Explore St. Paul’s Quieter Side
When you’re entering the tenth week of quarantine, you start to discover all sorts of new hikes and neighborhoods in your community. We had a handful of trips cancelled this spring, but the upside of that is how much we’ve seen right here within the Twin Cities and surrounding suburbs. Read on to learn about a lesser known hike in the Twin Cities and explore St. Paul’s Crosby Farm Regional Park.
Nestled Along the Mississippi River
Today we explored Crosby Farm Regional Park, nestled up against the Mississippi River in St. Paul. It’s a beautiful spot and right off Highway 35E, so very easy to get to. The parking lot was pretty full when we arrived, but there were a few spots open and parking is free, which is always nice.
Get Lost in the Meandering Trails
Named after Thomas Crosby who owned a 160 acre farm on this land in the 1800s, Crosby Farm is a major destination for birders, runners and bikers. It’s the largest natural park in St. Paul’s park system. It plays a vital part in a group of parks that protect the biodiversity of the Mississippi River that run through the Twin Cities.
The park has 6.7 miles of paved trails and it’s connected to Fort Snelling State Park. There re also unpaved paths, mostly made of dirt and sand and those run adjacent to the river. I didn’t see any strollers and I think that would be difficult in some parts where there was a lot of sand.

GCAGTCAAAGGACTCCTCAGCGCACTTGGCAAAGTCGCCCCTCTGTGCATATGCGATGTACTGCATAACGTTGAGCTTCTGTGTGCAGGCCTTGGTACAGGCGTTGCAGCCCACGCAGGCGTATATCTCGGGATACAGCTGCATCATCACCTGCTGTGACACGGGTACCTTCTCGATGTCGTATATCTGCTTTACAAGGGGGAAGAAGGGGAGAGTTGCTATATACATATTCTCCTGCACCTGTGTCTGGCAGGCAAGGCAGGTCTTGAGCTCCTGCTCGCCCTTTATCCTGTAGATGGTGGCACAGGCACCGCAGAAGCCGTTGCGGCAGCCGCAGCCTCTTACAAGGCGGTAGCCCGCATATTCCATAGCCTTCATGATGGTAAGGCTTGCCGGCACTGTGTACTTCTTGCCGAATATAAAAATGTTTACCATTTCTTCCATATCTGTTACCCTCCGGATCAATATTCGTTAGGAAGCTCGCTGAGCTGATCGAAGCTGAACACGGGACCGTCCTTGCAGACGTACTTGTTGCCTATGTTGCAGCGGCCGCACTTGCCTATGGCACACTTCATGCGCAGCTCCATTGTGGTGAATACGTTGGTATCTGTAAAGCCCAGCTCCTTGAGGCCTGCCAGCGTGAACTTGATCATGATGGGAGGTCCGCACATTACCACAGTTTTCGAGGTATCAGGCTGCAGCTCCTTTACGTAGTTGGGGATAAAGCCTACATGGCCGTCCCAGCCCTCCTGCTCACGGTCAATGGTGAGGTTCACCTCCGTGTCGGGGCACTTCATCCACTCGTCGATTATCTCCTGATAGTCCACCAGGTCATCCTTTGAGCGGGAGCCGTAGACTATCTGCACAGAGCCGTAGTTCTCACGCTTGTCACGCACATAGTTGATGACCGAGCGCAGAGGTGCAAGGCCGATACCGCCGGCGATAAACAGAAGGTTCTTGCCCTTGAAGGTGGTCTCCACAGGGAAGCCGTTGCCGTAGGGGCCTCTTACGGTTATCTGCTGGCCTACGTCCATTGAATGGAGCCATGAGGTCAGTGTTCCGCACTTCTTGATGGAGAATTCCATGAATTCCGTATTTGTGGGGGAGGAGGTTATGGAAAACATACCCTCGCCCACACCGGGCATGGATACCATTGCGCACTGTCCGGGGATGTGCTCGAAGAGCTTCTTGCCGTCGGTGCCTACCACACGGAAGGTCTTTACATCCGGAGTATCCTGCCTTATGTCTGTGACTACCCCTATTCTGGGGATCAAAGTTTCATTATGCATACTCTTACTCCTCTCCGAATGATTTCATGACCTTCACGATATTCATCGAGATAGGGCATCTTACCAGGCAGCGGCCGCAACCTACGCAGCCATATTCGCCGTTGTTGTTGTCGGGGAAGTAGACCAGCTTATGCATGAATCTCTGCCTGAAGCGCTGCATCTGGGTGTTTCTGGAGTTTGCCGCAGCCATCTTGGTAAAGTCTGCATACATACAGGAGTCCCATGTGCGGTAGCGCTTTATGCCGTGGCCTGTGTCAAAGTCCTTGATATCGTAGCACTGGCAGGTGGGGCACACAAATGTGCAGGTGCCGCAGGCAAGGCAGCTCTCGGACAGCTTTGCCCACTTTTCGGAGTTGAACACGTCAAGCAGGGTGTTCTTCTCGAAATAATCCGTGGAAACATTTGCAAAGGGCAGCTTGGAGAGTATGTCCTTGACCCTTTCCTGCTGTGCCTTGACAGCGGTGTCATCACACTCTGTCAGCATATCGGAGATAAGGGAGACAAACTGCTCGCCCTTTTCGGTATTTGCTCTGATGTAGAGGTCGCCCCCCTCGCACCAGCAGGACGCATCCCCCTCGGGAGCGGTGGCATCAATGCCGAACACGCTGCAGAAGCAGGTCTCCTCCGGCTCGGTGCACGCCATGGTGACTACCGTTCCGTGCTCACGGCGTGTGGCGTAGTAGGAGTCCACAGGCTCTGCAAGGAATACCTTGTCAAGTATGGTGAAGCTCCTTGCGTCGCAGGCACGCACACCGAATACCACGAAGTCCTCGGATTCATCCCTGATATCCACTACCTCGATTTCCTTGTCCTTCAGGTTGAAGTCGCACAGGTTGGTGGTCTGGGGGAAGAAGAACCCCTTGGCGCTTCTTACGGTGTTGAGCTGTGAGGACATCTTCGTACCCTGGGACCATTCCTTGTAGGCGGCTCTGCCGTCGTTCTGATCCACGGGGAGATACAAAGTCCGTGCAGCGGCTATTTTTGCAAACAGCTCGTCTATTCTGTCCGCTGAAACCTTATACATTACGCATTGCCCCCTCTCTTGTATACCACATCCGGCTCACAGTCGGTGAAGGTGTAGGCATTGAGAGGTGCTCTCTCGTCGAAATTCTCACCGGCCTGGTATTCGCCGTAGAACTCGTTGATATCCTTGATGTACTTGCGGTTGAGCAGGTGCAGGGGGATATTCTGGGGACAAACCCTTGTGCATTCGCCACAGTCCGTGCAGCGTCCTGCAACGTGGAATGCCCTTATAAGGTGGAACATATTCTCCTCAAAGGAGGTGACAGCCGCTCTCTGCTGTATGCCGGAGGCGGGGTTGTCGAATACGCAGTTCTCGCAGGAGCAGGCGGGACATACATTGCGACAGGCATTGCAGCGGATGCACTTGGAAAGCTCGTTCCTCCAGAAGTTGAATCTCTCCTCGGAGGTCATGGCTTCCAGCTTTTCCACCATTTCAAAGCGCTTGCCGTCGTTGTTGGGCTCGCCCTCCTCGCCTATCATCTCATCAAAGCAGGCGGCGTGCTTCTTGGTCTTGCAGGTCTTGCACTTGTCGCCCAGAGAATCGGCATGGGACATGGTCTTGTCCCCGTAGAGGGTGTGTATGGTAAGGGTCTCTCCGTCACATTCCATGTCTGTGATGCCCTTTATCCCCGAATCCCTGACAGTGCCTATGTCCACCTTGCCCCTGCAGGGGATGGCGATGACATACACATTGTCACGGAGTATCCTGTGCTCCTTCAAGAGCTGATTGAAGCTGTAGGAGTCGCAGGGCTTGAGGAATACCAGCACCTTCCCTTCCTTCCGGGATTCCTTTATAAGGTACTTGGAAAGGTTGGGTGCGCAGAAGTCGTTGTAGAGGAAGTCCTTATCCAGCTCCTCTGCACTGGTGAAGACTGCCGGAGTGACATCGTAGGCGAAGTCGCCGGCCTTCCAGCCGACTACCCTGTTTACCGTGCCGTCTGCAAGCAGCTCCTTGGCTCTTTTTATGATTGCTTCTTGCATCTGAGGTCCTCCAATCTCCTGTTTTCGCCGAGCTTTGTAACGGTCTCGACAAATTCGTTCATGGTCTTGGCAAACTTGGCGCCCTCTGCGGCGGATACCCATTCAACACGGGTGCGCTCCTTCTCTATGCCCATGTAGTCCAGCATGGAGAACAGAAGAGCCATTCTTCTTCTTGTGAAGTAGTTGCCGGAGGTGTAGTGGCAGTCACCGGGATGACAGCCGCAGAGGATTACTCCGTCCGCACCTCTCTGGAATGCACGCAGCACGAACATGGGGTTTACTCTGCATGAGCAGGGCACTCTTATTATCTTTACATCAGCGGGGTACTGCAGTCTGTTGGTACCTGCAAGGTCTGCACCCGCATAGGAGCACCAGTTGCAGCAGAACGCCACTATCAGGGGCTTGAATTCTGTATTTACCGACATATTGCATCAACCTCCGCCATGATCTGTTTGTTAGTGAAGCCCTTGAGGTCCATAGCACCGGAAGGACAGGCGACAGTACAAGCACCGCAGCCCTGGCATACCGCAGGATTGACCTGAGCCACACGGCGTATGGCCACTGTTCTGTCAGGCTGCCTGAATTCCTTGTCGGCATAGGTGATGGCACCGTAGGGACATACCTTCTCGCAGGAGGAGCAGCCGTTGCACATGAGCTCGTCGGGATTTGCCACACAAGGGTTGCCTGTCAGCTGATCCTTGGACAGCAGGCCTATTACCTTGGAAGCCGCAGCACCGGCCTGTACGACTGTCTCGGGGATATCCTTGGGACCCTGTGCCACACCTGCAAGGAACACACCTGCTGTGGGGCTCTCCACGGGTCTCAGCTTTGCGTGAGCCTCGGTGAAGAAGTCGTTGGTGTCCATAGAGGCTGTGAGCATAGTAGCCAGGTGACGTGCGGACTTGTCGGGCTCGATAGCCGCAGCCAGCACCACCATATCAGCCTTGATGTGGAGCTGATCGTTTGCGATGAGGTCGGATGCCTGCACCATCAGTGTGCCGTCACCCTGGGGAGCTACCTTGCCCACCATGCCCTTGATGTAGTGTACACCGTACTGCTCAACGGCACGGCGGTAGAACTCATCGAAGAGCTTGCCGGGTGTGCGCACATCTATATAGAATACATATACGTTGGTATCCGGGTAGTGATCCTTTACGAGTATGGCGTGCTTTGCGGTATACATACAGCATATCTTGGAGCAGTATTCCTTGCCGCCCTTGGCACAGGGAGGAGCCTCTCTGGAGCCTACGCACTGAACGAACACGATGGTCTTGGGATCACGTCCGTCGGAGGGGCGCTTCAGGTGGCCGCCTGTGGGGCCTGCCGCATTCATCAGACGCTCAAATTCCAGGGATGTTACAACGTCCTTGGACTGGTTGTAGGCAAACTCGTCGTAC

One thing to note, the paths are poorly marked and they split in several spots and wind around. There are no trail markers indicating how far you’ve gone or where you will end up when you come to a fork in the road. We ended up walking along one path and mostly following where we saw other people going. You can’t really get lost though, because you can easily turn around and head back.
The Mighty Mississippi River
The Mississippi River looked gorgeous and was really calm today. A few people and dogs were playing in the river and the water looked clean and clear. It was also sunny and humid, so we were very glad with how much shade there was from all the trees.
I highly recommend this sweet, hidden little gem! It’s a great way to explore St. Paul and get into nature.